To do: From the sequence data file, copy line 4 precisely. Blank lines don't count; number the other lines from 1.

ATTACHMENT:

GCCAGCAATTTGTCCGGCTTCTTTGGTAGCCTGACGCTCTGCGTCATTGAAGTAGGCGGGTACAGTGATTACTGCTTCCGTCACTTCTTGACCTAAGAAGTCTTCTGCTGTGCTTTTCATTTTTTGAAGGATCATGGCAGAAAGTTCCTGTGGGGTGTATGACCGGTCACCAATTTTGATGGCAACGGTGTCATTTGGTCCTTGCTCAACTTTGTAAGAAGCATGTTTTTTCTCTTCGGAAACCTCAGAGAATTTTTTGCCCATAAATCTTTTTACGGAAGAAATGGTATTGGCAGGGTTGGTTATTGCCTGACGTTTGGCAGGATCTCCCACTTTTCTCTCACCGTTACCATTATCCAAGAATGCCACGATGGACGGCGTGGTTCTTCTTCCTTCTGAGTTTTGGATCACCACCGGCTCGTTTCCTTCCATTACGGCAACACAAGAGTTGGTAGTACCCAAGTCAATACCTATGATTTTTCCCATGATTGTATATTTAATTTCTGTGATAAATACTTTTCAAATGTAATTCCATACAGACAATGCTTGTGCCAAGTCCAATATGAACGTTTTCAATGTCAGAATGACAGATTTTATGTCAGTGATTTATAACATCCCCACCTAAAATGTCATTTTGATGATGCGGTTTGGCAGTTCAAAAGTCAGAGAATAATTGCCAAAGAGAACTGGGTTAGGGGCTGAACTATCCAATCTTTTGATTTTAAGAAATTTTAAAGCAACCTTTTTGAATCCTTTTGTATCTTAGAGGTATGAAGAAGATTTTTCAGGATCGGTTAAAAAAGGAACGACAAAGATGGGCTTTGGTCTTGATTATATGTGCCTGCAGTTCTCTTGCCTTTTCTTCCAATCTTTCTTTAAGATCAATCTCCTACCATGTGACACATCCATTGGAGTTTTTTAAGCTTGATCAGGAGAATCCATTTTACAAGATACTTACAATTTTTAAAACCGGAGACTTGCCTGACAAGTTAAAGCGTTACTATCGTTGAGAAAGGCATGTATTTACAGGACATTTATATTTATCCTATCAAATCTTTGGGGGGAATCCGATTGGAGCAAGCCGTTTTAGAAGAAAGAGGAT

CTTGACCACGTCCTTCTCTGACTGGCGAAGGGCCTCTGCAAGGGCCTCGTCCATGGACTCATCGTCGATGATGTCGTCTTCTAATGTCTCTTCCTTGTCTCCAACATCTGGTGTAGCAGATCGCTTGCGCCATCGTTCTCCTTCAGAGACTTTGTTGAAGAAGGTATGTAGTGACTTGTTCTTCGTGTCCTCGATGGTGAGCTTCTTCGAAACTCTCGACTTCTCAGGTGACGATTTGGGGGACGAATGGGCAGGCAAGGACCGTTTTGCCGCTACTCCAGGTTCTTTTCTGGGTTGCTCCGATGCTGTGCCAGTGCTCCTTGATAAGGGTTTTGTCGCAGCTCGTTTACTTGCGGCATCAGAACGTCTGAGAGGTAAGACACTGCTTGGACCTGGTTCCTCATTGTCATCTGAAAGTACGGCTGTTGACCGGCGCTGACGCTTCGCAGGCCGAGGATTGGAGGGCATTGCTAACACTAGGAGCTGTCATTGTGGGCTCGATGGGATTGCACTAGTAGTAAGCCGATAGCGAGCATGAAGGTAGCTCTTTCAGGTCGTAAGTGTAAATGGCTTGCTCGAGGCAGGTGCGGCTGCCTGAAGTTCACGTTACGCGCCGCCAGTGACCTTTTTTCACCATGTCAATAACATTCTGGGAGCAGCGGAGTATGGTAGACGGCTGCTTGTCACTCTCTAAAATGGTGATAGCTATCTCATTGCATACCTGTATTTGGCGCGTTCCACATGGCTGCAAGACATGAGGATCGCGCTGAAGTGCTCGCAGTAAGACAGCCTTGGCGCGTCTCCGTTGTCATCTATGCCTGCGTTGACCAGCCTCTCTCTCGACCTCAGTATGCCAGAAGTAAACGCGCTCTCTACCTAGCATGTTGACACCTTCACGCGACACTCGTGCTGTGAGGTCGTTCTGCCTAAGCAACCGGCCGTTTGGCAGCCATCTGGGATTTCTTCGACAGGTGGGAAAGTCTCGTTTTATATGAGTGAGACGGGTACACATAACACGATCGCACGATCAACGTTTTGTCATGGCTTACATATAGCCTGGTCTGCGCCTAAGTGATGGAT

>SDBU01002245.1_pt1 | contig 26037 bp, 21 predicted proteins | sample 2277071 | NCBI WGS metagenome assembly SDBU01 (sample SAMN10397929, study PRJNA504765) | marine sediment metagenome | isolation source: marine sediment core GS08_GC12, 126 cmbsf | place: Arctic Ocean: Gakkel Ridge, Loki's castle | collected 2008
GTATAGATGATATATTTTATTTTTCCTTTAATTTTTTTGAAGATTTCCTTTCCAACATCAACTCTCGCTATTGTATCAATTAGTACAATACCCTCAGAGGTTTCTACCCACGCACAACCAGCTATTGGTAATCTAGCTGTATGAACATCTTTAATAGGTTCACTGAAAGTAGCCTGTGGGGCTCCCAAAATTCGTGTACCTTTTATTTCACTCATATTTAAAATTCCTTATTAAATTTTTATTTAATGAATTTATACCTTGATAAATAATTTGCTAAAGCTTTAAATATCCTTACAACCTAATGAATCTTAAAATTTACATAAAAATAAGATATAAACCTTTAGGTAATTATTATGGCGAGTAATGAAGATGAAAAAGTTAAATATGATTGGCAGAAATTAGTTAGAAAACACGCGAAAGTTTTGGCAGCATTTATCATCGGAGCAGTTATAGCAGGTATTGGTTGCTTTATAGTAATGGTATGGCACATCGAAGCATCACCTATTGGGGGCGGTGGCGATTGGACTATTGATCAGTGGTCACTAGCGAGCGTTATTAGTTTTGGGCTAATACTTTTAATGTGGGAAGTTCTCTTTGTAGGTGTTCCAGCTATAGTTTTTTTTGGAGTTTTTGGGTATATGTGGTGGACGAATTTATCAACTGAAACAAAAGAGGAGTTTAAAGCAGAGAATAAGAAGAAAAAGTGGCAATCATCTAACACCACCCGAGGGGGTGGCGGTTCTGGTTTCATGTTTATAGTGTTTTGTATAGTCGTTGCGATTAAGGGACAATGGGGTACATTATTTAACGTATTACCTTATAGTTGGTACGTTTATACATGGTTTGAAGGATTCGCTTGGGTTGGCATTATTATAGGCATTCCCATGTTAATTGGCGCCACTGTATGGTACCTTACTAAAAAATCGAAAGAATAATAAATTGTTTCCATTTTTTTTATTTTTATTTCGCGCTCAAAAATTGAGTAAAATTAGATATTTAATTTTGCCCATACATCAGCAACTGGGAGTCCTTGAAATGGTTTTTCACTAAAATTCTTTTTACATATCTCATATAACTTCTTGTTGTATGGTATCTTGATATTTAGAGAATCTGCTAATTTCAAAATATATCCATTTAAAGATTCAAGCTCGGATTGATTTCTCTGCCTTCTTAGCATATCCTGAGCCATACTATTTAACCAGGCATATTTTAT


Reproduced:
GTATAGATGATATATTTTATTTTTCCTTTAATTTTTTTGAAGATTTCCTTTCCAACATCAACTCTCGCTATTGTATCAATTAGTACAATACCCTCAGAGGTTTCTACCCACGCACAACCAGCTATTGGTAATCTAGCTGTATGAACATCTTTAATAGGTTCACTGAAAGTAGCCTGTGGGGCTCCCAAAATTCGTGTACCTTTTATTTCACTCATATTTAAAATTCCTTATTAAATTTTTATTTAATGAATTTATACCTTGATAAATAATTTGCTAAAGCTTTAAATATCCTTACAACCTAATGAATCTTAAAATTTACATAAAAATAAGATATAAACCTTTAGGTAATTATTATGGCGAGTAATGAAGATGAAAAAGTTAAATATGATTGGCAGAAATTAGTTAGAAAACACGCGAAAGTTTTGGCAGCATTTATCATCGGAGCAGTTATAGCAGGTATTGGTTGCTTTATAGTAATGGTATGGCACATCGAAGCATCACCTATTGGGGGCGGTGGCGATTGGACTATTGATCAGTGGTCACTAGCGAGCGTTATTAGTTTTGGGCTAATACTTTTAATGTGGGAAGTTCTCTTTGTAGGTGTTCCAGCTATAGTTTTTTTTGGAGTTTTTGGGTATATGTGGTGGACGAATTTATCAACTGAAACAAAAGAGGAGTTTAAAGCAGAGAATAAGAAGAAAAAGTGGCAATCATCTAACACCACCCGAGGGGGTGGCGGTTCTGGTTTCATGTTTATAGTGTTTTGTATAGTCGTTGCGATTAAGGGACAATGGGGTACATTATTTAACGTATTACCTTATAGTTGGTACGTTTATACATGGTTTGAAGGATTCGCTTGGGTTGGCATTATTATAGGCATTCCCATGTTAATTGGCGCCACTGTATGGTACCTTACTAAAAAATCGAAAGAATAATAAATTGTTTCCATTTTTTTTATTTTTATTTCGCGCTCAAAAATTGAGTAAAATTAGATATTTAATTTTGCCCATACATCAGCAACTGGGAGTCCTTGAAATGGTTTTTCACTAAAATTCTTTTTACATATCTCATATAACTTCTTGTTGTATGGTATCTTGATATTTAGAGAATCTGCTAATTTCAAAATATATCCATTTAAAGATTCAAGCTCGGATTGATTTCTCTGCCTTCTTAGCATATCCTGAGCCATACTATTTAACCAGGCATATTTTAT